1. At present, most water splitting processes are carried out in alkaline or acidic solutions. It should be considered how to ensure the stability and catalytic activity of metal nitrides for a long time.

  2. Although the theory of water splitting is simple, the reaction process is still not clear, and in-depth study of the mechanism is helpful for the design of the catalyst.

  3. Reasonable design of the composition and structure of the catalyst to adjust its electronic structure, band gap, band edge potential, and microstructure help to improve the catalytic performance. We believe that with the deepening of research, the efficiency of GaN for water splitting can be further promoted.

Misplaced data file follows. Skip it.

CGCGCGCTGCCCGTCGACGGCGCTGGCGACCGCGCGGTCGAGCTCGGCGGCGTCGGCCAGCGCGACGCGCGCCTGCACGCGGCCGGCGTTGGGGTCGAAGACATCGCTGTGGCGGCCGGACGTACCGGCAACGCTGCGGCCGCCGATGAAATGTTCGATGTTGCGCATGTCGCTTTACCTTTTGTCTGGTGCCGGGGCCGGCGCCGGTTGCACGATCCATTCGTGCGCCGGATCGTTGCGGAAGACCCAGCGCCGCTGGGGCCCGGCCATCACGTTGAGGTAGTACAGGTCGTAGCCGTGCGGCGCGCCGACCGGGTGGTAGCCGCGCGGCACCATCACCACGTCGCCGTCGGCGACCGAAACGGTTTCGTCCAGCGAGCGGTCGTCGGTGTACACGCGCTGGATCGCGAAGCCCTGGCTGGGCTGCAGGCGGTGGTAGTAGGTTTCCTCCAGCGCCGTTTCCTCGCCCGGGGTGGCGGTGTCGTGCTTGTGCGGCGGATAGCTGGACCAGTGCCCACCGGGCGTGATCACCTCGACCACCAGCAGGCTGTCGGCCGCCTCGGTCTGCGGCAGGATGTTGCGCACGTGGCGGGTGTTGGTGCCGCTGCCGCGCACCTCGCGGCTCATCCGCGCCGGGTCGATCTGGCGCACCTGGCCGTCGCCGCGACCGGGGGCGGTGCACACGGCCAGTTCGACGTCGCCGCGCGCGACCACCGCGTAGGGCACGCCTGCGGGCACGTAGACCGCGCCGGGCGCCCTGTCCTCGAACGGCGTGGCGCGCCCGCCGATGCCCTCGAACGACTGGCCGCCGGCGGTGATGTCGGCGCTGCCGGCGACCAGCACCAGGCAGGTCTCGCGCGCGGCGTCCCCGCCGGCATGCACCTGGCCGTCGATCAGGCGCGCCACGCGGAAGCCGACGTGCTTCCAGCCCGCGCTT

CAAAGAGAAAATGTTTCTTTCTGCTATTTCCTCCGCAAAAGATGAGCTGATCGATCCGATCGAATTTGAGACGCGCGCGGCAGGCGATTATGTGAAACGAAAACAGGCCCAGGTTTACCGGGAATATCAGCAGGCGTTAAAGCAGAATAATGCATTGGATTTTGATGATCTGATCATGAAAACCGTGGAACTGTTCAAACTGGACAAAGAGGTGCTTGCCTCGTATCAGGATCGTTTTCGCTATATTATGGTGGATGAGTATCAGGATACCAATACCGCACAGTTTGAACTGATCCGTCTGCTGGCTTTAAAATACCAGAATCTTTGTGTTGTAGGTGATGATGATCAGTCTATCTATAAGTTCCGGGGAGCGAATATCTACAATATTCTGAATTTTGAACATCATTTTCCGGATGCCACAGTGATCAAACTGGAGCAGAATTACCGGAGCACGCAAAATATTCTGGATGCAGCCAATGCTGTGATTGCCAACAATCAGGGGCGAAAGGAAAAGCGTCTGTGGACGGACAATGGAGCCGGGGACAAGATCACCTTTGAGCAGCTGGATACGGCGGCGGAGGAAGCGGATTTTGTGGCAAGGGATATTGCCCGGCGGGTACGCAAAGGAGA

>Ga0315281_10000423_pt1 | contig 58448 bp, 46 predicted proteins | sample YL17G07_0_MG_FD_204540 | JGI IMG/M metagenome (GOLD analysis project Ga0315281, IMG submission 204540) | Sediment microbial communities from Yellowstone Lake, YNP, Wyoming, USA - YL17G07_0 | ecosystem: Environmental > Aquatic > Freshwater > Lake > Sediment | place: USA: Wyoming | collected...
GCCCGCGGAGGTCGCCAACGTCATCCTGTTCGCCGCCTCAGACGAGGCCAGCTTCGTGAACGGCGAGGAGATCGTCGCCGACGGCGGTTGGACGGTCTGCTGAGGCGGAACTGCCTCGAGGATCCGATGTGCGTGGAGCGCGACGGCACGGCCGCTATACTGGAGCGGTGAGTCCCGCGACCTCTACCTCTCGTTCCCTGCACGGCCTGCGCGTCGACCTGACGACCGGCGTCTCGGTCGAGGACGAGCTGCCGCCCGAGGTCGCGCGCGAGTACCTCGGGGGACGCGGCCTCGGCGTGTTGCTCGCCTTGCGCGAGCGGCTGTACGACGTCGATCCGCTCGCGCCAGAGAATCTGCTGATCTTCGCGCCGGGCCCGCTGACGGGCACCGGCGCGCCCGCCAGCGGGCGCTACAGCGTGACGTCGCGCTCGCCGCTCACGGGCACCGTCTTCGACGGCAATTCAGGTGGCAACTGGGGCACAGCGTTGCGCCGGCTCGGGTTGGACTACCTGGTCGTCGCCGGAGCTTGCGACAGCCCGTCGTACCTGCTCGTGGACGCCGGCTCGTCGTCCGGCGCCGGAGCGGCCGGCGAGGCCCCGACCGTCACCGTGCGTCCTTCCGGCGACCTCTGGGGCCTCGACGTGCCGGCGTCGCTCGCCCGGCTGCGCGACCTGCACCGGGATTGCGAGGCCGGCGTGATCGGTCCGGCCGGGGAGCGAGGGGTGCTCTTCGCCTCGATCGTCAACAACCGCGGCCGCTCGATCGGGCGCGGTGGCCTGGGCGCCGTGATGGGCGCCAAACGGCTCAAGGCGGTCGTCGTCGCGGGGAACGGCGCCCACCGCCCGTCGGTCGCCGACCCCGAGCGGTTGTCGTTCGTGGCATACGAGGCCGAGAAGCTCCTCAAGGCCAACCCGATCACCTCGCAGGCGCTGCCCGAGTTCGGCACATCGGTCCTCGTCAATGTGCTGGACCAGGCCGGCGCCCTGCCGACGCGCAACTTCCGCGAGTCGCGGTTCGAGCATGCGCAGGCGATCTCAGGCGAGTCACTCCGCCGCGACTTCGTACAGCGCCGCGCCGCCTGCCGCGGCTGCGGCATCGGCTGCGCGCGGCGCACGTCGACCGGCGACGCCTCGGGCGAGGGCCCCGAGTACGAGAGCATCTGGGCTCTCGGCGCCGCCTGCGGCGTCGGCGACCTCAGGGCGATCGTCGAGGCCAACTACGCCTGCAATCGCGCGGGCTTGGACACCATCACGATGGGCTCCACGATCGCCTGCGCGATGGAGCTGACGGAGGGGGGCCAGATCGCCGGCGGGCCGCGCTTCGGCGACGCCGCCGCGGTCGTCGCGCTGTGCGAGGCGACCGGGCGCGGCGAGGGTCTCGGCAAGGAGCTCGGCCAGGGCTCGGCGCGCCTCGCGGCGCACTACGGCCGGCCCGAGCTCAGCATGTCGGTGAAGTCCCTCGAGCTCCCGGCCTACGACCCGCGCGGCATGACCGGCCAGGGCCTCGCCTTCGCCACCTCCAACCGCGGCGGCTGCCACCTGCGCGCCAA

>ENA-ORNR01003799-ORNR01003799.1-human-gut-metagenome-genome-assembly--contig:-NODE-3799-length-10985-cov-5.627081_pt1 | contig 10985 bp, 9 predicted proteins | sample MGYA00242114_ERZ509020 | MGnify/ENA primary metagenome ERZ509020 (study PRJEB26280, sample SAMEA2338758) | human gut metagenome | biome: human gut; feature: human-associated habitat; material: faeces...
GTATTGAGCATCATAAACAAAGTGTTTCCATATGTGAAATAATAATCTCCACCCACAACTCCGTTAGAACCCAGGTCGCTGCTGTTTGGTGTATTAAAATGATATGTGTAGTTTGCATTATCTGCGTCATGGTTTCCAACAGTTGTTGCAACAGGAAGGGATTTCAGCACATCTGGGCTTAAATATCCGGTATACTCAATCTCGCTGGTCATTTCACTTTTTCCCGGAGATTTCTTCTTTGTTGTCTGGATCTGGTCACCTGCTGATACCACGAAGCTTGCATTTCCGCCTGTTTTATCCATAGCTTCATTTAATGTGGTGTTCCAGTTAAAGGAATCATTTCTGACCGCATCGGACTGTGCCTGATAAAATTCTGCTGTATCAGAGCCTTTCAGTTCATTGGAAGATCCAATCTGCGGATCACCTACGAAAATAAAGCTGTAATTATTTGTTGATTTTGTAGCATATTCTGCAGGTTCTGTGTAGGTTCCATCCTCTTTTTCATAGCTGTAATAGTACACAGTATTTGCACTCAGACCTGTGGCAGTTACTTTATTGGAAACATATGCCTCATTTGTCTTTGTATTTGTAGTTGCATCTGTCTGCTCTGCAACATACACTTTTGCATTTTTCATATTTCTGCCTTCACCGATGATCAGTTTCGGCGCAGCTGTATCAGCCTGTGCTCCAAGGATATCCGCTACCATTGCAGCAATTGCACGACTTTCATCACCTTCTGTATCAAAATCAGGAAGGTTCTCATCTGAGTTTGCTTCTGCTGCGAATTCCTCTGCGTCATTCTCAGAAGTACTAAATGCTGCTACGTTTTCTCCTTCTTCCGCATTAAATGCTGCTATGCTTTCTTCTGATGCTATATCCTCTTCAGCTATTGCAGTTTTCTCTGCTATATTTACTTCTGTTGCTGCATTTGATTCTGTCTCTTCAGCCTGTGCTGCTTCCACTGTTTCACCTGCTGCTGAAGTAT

Conflict of interest

The authors declare no conflict of interest.

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Fangliang Gao, Qing Liu, Jiang Shi and Shuti Li (June 24th 2020). Recent Progress in Gallium Nitride for Photoelectrochemical Water Splitting [Online First], IntechOpen, DOI: 10.5772/intechopen.92848. Available from: